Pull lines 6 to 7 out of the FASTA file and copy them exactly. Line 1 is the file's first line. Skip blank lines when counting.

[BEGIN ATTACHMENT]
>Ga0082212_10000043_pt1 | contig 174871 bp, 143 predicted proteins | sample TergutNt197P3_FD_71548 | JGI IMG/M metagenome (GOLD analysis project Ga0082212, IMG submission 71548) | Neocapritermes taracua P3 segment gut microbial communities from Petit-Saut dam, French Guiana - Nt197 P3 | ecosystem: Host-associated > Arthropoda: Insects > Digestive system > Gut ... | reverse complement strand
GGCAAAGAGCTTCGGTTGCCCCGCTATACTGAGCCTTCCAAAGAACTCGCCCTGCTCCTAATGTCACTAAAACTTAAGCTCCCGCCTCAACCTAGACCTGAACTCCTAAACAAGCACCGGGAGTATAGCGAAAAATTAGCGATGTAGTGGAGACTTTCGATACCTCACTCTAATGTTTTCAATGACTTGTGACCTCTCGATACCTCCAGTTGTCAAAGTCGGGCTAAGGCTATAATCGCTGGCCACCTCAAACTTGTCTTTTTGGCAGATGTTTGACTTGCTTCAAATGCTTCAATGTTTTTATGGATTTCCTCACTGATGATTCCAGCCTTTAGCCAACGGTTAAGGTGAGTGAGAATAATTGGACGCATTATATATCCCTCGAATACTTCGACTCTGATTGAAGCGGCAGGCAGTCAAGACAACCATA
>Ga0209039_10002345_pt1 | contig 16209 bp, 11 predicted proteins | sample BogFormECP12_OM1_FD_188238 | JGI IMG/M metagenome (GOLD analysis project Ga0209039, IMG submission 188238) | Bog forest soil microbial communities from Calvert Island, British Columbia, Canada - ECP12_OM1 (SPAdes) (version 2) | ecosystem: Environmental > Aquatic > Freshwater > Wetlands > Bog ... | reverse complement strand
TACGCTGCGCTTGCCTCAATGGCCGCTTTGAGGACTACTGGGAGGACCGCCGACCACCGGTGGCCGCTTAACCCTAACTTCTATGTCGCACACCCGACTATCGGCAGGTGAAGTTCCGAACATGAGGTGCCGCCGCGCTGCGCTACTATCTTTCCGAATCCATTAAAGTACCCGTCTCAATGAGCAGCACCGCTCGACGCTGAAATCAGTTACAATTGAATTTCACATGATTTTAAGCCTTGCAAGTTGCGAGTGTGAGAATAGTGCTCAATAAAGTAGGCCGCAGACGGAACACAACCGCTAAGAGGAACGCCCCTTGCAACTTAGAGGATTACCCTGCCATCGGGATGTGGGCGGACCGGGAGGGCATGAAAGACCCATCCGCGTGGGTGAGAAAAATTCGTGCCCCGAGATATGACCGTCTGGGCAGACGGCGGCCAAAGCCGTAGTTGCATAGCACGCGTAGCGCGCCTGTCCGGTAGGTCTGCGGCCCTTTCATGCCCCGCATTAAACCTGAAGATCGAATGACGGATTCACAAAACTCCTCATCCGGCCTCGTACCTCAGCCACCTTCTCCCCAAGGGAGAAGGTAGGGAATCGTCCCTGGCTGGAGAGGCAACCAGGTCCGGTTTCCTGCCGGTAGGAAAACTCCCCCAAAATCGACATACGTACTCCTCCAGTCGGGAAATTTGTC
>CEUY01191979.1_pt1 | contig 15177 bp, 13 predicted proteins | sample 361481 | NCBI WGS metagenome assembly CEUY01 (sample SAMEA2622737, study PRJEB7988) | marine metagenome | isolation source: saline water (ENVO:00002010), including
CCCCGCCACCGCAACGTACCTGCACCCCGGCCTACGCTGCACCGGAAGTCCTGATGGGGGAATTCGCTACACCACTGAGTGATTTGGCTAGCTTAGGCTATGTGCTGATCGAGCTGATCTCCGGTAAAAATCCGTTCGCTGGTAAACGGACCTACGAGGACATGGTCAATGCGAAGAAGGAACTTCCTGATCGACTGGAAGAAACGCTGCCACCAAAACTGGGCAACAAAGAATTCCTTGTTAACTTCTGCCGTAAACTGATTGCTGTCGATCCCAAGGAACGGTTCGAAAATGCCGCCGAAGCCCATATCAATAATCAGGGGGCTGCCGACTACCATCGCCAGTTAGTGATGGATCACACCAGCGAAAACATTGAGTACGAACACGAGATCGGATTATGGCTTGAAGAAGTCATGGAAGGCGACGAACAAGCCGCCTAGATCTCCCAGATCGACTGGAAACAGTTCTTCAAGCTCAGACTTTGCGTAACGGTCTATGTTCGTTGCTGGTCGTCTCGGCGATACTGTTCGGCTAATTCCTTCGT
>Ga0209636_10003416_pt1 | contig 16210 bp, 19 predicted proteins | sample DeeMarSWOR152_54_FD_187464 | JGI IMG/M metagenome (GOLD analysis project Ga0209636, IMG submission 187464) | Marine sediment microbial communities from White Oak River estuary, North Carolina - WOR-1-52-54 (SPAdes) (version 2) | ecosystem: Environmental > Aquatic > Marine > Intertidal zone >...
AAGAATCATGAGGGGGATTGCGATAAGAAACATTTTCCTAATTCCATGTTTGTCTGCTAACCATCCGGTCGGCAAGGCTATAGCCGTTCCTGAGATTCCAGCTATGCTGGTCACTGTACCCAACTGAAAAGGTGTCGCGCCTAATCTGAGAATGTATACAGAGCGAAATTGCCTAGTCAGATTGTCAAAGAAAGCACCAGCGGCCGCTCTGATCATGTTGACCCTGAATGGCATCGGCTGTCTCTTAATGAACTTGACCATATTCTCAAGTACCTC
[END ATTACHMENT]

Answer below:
CCCCGCCACCGCAACGTACCTGCACCCCGGCCTACGCTGCACCGGAAGTCCTGATGGGGGAATTCGCTACACCACTGAGTGATTTGGCTAGCTTAGGCTATGTGCTGATCGAGCTGATCTCCGGTAAAAATCCGTTCGCTGGTAAACGGACCTACGAGGACATGGTCAATGCGAAGAAGGAACTTCCTGATCGACTGGAAGAAACGCTGCCACCAAAACTGGGCAACAAAGAATTCCTTGTTAACTTCTGCCGTAAACTGATTGCTGTCGATCCCAAGGAACGGTTCGAAAATGCCGCCGAAGCCCATATCAATAATCAGGGGGCTGCCGACTACCATCGCCAGTTAGTGATGGATCACACCAGCGAAAACATTGAGTACGAACACGAGATCGGATTATGGCTTGAAGAAGTCATGGAAGGCGACGAACAAGCCGCCTAGATCTCCCAGATCGACTGGAAACAGTTCTTCAAGCTCAGACTTTGCGTAACGGTCTATGTTCGTTGCTGGTCGTCTCGGCGATACTGTTCGGCTAATTCCTTCGT
>Ga0209636_10003416_pt1 | contig 16210 bp, 19 predicted proteins | sample DeeMarSWOR152_54_FD_187464 | JGI IMG/M metagenome (GOLD analysis project Ga0209636, IMG submission 187464) | Marine sediment microbial communities from White Oak River estuary, North Carolina - WOR-1-52-54 (SPAdes) (version 2) | ecosystem: Environmental > Aquatic > Marine > Intertidal zone >...